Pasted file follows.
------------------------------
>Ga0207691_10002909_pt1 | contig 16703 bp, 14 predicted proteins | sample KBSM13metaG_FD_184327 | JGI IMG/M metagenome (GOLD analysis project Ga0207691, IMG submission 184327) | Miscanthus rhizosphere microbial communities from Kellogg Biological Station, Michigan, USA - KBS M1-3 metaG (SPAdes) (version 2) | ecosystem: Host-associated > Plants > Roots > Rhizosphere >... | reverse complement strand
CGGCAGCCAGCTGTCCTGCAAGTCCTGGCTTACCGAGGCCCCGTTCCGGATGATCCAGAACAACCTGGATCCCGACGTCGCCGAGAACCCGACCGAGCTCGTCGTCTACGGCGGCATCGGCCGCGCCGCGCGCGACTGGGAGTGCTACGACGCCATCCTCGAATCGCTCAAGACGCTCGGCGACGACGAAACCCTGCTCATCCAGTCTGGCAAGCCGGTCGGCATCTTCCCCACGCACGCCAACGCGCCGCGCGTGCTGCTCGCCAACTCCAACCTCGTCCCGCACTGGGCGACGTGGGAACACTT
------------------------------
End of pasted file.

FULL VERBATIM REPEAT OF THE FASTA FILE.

>Ga0207691_10002909_pt1 | contig 16703 bp, 14 predicted proteins | sample KBSM13metaG_FD_184327 | JGI IMG/M metagenome (GOLD analysis project Ga0207691, IMG submission 184327) | Miscanthus rhizosphere microbial communities from Kellogg Biological Station, Michigan, USA - KBS M1-3 metaG (SPAdes) (version 2) | ecosystem: Host-associated > Plants > Roots > Rhizosphere >... | reverse complement strand
CGGCAGCCAGCTGTCCTGCAAGTCCTGGCTTACCGAGGCCCCGTTCCGGATGATCCAGAACAACCTGGATCCCGACGTCGCCGAGAACCCGACCGAGCTCGTCGTCTACGGCGGCATCGGCCGCGCCGCGCGCGACTGGGAGTGCTACGACGCCATCCTCGAATCGCTCAAGACGCTCGGCGACGACGAAACCCTGCTCATCCAGTCTGGCAAGCCGGTCGGCATCTTCCCCACGCACGCCAACGCGCCGCGCGTGCTGCTCGCCAACTCCAACCTCGTCCCGCACTGGGCGACGTGGGAACACTT